British Luxury goods company Burberry Group PLC reported a 23 percent rise in full-year profits Wednesday, thanks to strong growth in non-clothing sales in North American and the opening of new stores in emerging markets.
The company, known for its distinctive red, black and brown plaid fabric, also remained upbeat despite concerns about a global economic downturn.
"Brand momentum remains strong and we are investing in the future, continuing to grow and innovate our iconic outerwear, while developing exciting new businesses such as shoes, jewelry and childrenswear," said Chief Executive Angela Ahrendts.
Burberry posted net profit of 135.2 million pounds ($267.5 million) in the year ending March 31, up from 110.2 million pounds a year earlier.
Revenue rose 17 percent to 995.4 million pounds ($1.97 billion) after the introduction of new products such as the metal-studded Knight handbag and the opening of stores in cities including Hong Kong.
The company's decision to branch out into goods other than clothing is paying off, with non-apparel sales increasing by 39 percent over the year and generating 32 percent of retail and wholesale revenue, up from 28 percent in the previous year.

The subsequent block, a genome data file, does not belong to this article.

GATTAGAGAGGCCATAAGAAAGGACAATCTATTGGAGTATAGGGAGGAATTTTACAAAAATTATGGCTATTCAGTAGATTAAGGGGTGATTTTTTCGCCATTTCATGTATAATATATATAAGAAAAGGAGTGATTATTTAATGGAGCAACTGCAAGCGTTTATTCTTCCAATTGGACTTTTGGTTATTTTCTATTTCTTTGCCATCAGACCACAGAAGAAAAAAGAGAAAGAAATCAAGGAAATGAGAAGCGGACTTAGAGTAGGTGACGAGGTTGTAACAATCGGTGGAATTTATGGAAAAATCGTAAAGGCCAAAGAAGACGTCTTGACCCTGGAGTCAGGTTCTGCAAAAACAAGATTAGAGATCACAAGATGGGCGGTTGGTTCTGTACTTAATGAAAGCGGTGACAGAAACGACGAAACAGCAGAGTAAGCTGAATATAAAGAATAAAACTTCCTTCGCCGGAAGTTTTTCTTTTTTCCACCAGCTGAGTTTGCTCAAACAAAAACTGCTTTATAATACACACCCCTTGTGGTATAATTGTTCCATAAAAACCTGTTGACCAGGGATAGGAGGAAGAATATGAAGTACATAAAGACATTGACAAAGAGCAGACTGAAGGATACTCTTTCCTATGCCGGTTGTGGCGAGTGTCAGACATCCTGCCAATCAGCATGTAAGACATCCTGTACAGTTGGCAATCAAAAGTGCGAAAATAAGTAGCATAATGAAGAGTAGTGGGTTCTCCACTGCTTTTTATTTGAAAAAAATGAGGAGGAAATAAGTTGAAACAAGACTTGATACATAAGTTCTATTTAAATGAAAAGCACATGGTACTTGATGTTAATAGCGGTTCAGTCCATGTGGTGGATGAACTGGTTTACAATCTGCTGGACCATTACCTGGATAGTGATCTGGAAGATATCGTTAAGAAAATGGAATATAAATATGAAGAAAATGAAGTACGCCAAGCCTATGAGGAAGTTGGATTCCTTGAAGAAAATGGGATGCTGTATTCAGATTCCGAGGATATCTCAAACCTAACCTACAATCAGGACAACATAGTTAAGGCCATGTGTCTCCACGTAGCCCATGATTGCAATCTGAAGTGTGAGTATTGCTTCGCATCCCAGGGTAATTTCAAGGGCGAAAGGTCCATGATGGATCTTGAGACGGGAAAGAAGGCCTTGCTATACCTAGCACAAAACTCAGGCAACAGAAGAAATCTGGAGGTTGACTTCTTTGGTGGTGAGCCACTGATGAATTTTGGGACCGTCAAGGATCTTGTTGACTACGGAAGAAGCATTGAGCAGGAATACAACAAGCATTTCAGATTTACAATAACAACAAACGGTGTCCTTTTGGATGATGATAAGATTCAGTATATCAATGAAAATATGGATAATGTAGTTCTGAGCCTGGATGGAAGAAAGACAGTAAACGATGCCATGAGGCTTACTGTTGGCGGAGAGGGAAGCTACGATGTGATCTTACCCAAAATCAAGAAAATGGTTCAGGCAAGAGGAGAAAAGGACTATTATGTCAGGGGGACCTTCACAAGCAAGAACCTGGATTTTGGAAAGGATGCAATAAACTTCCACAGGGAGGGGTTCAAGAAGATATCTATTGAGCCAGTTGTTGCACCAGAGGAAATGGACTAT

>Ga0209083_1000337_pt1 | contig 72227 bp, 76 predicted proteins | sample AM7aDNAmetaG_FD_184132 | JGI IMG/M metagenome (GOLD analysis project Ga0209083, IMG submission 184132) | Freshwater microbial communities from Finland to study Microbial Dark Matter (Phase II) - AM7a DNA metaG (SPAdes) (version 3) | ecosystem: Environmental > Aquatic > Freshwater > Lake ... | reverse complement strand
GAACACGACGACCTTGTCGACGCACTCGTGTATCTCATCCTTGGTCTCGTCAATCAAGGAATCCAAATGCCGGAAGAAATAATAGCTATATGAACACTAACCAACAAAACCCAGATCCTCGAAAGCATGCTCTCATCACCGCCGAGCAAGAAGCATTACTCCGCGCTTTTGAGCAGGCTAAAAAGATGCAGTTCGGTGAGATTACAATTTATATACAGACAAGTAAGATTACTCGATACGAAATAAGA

The company launched a jewelry line for Spring/Summer 2008 and a new Burberry luggage is being tested over the Autumn/Winter 2008 season.
Burberry said it continues to invest in these new areas, adding teams for product development and sourcing.
Burberry Chief Financial Officer Stacey Cartwright said sales trends in stores were more volatile in the second-half of fiscal 2008, particularly in the last quarter, making it more difficult to spot trends.
Stripping out tax and costs related to the group's infrastructure revamp program, Burberry's adjusted operating profit rose 11 percent to 206.2 million pounds ($407.3 million), up from 185.1 million pounds a year earlier.
The company also benefited from a 15.1 million pound ($29.8 million) gain from the sale of its main office building in central London.
Despite the strong results, Burberry's shares fell 1.4 percent to 500 pence ($9.88). The stock has lost 11 percent of its value since the start of the year amid concerns about a tougher trading environment.
"Burberry's sales momentum should continue and outperform the broader luxury industry in 2008," said Citi, which has a buy rating on Burberry and 550 pence ($10.87) target price.